Why the north took advantage so much of NAFTA? The reason is because two very good frameworks. It has fairly good, fairly decent physical infrastructure— that’s roads, telecommunications— but they were not as good as in the U.S., but they were OK, and they’re improving very, very fast. They’re converging to the south of the U.S.....On the south we have terrible growth.

    Surprised? You shouldn't be. This is simply economics at work. The fact is, the closer you get to the U.S. the more development there is going to be. I call it the Bleed Through Effect. Prosperity bleeds through the border. Especially when companies move to Mexico for cheaper labor. Of course they will be closer to the U.S., as it costs them less to move their product up here.

    Pedro continues;

    We don’t have bridges. Telephone communications are pretty we have really lack of infrastructure..."

    So there is a lack of infrastructure in central and southern Mexico. Guess who is going to foot the bill for building that up?

    And to address this thing we have to do three things. First, we have to change our own economic policy. We have innovative fiscal and budgetary policies.

    Here is a change for you Mexico, stop sending your people to America to work so they can send money home. Money sent home to Mexico is the second largest part of their economy. (and no I don't have that link at the moment. Stop being lazy and google it) I would have to say that their "innovative fiscal and budgetary policy" is to illegally export people and have them send as much money home to Mexico as they possibly can coupled with paying their police forces poorly which causes corruption to spread like mad.

    And we have very low productivity we do have a problem.

    Would that "low productivity growth" have anything to do with the fact that out of 106 million people you have about 40% of your people under the poverty line? It seems to me with a workforce of almost 35 million and an official unemployment of just 3.2% (with UNDEREMPLOYMENT of about 25%) your problem lies with the fact that you have not developed your resources and your government is corrupt in the extreme.

    First, we in Mexico have to put our house in order in this in reform. But second, the Task Force has been putting forward these three ideas, which I think they are very good. First, the extension of NAFTA to the sector that was not included at the time— which, by the way, at least from the Mexican point of view, the sectors that were not included are the ones whose relative productivity have fallen the most.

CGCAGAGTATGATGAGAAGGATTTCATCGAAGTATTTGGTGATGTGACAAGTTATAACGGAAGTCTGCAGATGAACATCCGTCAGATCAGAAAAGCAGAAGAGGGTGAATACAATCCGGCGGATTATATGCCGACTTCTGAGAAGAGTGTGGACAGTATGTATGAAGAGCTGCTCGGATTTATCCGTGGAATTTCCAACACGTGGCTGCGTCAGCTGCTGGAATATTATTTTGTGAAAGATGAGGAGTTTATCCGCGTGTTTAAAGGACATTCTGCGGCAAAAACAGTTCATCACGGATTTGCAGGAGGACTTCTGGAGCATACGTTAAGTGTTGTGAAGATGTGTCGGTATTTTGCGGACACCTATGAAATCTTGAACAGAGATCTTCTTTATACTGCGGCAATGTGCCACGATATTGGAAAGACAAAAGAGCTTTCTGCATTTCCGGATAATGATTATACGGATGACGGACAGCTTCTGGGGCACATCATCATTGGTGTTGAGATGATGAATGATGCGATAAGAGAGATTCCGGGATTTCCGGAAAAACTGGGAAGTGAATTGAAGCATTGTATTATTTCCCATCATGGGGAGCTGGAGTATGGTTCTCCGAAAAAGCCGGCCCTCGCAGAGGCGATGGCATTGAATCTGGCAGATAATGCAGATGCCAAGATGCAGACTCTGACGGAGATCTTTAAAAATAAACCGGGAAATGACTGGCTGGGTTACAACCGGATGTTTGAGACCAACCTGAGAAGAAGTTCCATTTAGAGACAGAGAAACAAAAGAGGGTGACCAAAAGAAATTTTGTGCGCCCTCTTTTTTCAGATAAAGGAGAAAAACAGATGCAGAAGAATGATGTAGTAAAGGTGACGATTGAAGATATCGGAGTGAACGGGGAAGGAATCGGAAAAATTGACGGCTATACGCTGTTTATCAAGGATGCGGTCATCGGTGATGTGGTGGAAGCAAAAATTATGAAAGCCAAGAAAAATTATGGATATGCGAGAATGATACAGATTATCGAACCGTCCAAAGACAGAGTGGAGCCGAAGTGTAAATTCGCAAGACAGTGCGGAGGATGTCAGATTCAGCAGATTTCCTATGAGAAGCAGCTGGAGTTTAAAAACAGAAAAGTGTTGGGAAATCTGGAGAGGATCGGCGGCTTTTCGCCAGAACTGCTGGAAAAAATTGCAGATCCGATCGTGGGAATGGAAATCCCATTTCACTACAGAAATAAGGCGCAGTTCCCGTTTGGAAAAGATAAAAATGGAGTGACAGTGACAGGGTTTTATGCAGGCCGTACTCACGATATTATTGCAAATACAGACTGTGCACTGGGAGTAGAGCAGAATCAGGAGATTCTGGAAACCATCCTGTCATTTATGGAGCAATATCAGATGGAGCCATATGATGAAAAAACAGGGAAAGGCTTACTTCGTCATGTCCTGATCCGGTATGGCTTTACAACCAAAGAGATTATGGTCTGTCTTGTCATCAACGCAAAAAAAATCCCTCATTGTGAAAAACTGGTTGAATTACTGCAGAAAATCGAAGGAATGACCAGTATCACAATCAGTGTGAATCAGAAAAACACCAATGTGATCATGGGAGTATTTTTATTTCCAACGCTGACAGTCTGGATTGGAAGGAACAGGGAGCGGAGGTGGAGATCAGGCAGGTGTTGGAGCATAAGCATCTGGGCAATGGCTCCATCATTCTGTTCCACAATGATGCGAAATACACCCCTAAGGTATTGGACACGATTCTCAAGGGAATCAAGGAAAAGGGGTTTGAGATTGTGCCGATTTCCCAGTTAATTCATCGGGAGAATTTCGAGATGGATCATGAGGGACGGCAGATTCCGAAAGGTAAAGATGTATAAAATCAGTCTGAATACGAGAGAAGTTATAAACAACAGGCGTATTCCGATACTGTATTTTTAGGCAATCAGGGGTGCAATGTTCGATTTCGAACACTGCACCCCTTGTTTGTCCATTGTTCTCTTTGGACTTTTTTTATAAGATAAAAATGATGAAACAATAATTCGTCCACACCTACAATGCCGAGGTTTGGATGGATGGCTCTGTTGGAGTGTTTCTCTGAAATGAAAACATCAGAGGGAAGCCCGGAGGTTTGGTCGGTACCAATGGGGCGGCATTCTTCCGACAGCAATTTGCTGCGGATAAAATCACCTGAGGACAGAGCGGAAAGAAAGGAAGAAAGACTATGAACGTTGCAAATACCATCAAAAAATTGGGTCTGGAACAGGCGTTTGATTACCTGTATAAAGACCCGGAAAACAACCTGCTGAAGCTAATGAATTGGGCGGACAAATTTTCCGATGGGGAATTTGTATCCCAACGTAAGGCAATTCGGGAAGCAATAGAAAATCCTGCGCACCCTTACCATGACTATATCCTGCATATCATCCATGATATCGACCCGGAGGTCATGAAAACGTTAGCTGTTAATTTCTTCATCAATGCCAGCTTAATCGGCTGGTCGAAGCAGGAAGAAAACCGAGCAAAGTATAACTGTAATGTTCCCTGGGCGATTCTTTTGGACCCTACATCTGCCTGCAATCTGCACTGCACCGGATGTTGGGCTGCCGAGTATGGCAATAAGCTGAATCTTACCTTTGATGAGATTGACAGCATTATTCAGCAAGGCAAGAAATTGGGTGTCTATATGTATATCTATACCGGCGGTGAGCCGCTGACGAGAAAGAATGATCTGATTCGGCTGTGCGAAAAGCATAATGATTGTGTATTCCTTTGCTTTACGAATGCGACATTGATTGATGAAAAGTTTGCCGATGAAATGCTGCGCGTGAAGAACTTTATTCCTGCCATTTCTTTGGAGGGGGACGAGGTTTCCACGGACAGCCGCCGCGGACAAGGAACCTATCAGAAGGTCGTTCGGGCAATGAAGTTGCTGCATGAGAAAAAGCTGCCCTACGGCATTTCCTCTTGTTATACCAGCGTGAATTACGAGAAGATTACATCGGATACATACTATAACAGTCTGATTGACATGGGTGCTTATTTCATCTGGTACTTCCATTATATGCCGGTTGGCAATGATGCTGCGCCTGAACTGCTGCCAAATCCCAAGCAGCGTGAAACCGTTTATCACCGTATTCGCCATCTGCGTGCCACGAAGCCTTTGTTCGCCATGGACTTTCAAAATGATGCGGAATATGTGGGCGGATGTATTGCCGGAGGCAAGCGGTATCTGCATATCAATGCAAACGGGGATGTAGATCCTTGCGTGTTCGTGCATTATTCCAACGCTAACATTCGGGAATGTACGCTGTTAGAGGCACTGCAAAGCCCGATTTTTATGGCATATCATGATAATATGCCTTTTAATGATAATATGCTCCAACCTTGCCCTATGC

So what is he saying here? That NAFTA didn't cover the south of Mexico? BTW, CAFTA came about as a result of this kind of thinking.

    Second, we have to increase infrastructure linked to trade. Since the expansion of trade has been so successful, our infrastructure linked to trade has fallen short in part in highways.

    There he goes talking about a lack of infrastructure again. He reminds me of a relative that is down on his luck and needs some cash to tide him over. Can you just see this same speech being made while the speaker has his hands in his pockets and is staring at his boot idly drawing circles on the carpet?


    Third, we have to bring equity— capital— private capital to the south— to the center and to the south of the country.


    And there we propose that the three countries get together and create an investment fund for bringing infrastructure— physical the southern parts of Mexico,

    Uh huh.....and where is this money going to come from? Why, our pockets dear taxpayers.

    ...this would only be done if we in Mexico do our homework and get together with all political parties for this big, big road to the south— the big road to equalize the opportunities across the country.

    No, what you should have said, Pedro, is this will only be done once Mexico is not rife with corruption and full of drug lords amking war in one of YOUR cities on our border. But you didn't say that did you Pedro? Is it because you realize that Mexico is culturally predicated to corruption?


    Former Governor William Weld also spoke at this event, but to see what he said you must go read it your self.

    To sum this up, they are attempting to create an economic parity in North America.

    This is exactly WHY Bush, nor any other President, will secure the border. There are groups working against us, and our safety, in the furtherance of ECONOMIC PARITY.

    Socialists have infiltrated our government apparently, and are hard at work to create a socialist paradise at the expense of not only America's hardwon security, but they want to take down Canada too.....

    source 1
    source 2

    XPOSTED at Cao's and wideawakes